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Surrogate Motherhood: Comparing Two Articles Essay

1235 words - 5 pages

“Time to Ban Surrogate Motherhood,” written by Lynda Hurst and “Surrogate Motherhood: Why it Should Be Permitted,” written by Allan C. Hutchinson, are persuasive texts where the authors’ attempts to influence the audience to agree with their side of the argument on surrogate motherhood. According to The American Heritage® Dictionary of the English Language, surrogate motherhood is defined as, “a woman who bears a child for another person, often for pay, either through artificial insemination or by carrying until birth another woman's surgically implanted fertilized egg.” Since the persuasive works are published in different newspapers, one being The Toronto Star and the other being The ...view middle of the document...

In Hurst’s article, the use of opposing arguments is not found. This is done to keep the news article in The Toronto Star simple for those at a lower reading level. Conversely, in Hutchinson’s work, he quotes Allan Leal, vice-chairman of the Law Reform Commission and shoots down two of his central claims. The following is an example where Hutchinson counter argues the other side of the disagreement: “…surrogacy undermines ‘the basic principal of social ordering’ that ‘the procreation and rearing of children should take place within a marital union’… Regarding the first claim, marriage as a life-long relation is no longer the norm in society” (25). By supporting his pro surrogate motherhood side with more evidence, the more intellectual audience will pick up on his counter arguing skills and agree with him. Through this, Hutchinson’s writing is more persuasive and once again, it attracts the smarter and more mature readers. Evidently, diction characterizes the target audience in both essays.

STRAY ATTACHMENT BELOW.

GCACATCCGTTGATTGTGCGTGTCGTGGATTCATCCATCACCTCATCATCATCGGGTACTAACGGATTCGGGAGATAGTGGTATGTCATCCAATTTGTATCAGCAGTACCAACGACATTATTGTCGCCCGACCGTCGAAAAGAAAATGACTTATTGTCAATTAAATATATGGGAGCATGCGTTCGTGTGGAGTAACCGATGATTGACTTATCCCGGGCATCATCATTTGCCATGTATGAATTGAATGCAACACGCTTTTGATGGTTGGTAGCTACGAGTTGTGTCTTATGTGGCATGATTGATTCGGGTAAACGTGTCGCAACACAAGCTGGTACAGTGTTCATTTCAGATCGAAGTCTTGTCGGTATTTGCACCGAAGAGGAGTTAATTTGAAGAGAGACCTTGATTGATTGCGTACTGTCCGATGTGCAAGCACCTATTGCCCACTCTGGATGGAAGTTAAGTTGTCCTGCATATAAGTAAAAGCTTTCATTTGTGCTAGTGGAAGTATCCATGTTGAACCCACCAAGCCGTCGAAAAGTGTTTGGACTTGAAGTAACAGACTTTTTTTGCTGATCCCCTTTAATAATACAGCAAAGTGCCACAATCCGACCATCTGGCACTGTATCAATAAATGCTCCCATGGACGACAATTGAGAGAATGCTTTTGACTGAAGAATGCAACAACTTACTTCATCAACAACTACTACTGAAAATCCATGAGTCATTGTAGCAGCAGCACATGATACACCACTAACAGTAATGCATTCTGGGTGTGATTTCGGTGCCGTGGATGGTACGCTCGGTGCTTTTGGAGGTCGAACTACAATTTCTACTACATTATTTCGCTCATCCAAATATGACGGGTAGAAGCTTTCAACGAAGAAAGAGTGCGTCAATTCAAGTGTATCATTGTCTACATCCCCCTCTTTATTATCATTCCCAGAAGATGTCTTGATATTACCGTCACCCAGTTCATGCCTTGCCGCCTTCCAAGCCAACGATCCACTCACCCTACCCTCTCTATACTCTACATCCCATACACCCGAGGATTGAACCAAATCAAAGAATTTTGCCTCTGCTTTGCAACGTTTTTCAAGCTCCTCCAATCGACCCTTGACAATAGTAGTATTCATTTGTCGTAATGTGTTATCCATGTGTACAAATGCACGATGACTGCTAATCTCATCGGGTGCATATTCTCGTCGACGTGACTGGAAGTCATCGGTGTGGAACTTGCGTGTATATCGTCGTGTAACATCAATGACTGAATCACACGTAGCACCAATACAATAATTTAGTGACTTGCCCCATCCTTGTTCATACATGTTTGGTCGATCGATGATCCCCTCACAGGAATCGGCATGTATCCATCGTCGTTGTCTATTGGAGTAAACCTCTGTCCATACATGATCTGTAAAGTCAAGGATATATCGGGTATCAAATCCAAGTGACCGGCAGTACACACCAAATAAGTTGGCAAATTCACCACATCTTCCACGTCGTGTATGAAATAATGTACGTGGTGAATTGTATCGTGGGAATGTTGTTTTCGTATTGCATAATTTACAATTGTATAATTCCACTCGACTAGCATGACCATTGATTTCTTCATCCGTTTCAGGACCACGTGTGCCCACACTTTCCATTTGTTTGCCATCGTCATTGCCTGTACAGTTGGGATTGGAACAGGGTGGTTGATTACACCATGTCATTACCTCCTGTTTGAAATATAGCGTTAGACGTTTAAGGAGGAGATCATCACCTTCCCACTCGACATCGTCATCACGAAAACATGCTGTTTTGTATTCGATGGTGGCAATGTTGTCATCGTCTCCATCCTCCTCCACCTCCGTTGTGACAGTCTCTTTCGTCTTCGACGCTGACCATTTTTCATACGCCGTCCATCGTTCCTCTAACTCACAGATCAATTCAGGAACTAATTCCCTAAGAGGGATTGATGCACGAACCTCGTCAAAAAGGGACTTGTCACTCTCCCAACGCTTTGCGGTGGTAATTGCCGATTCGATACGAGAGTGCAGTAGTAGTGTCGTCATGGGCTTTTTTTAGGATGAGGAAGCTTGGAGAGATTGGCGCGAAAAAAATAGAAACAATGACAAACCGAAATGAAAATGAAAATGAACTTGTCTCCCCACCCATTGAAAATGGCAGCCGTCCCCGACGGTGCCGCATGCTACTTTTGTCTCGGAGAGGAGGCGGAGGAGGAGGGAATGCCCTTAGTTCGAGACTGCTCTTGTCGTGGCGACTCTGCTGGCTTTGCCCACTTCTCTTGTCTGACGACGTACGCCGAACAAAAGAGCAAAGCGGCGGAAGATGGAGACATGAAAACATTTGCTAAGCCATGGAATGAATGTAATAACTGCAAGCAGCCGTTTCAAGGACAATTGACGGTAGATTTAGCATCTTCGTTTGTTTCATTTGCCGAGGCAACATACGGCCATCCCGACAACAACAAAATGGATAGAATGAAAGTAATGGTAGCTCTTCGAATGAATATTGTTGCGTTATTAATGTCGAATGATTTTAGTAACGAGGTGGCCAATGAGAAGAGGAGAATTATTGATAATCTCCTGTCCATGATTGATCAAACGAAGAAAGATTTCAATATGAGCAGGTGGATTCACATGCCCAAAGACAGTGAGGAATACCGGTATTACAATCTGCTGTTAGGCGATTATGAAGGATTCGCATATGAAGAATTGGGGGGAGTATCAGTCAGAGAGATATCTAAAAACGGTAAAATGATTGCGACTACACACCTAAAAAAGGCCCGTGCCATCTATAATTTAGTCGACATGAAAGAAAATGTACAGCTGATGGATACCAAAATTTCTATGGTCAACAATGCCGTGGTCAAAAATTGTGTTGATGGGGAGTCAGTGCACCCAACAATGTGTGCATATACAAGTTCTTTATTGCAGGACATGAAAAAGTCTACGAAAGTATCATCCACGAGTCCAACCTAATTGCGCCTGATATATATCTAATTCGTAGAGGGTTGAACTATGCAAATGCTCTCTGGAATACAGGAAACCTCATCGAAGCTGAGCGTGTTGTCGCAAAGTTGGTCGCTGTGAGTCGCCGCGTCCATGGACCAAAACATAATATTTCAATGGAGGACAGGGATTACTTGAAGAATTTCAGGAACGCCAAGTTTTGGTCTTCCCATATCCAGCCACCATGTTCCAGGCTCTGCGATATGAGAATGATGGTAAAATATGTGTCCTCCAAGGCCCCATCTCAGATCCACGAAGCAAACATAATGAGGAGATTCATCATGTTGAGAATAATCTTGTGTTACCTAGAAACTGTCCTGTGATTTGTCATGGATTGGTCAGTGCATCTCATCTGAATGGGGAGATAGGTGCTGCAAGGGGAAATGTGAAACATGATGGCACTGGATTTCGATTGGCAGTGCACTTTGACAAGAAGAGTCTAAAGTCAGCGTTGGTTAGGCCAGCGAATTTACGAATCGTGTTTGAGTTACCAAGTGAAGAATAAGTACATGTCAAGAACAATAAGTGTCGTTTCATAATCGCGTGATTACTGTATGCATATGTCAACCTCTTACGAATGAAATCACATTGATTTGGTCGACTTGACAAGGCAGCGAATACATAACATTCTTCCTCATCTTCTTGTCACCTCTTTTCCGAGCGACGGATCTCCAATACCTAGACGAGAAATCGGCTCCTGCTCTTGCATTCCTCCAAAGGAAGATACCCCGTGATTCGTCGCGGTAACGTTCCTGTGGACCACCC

Although diction partially defines the target audience, it is not complete without literary devices and emotional appeal. First of all, imagery and foreshadowing are the literary devices that are included in Hurst’s article. One example of imagery creating emotional appeal in “Time to Ban Surrogate Motherhood” is, “It involved a handicapped infant born to a Lansing woman who’d been paid to bear it by a New York man. When the degree of the baby’s retardation became know, the man refused to take custody…” (Hurst 23). Usually, an emotional or pathetic appeal is aimed at the less mature, less intelligent, and the ‘female’ crowd. Since immature people are less intellectual, and ‘females’ are more emotional than males, the sympathy created from the imagery quotation influences them to side with Hurst. On the other hand, the smarter audience abides with Hutchinson as they do not really care for the emotional appeal; instead, they want the evidence. Furthermore, the subject of Hurst’s piece of writing is foreshadowed in the first sentence of the first paragraph, “England’s High Court Justice Sir John Brimstead Latey undoubtedly made the only feasible decision this week when he allowed an American couple to keep the newborn baby it had paid a British woman to bear” (22). Interestingly enough, foreshadowing creates suspense in the audience. If the readers guess incorrectly on what happens next, the author looks like a genius in the mind of the readers; however, if the audience guesses correctly, nothing really happens except a boost of confidence in their minds. Once again, “Time to Ban Surrogate Motherhood” targets the dumber, immature and uninformed audience. Literary devices and emotional appeal help define the readers; and, in conclusion, the elements of tone are the initial dissimilarity that defines the target audience in Hurst’s and Hutchinson’s...

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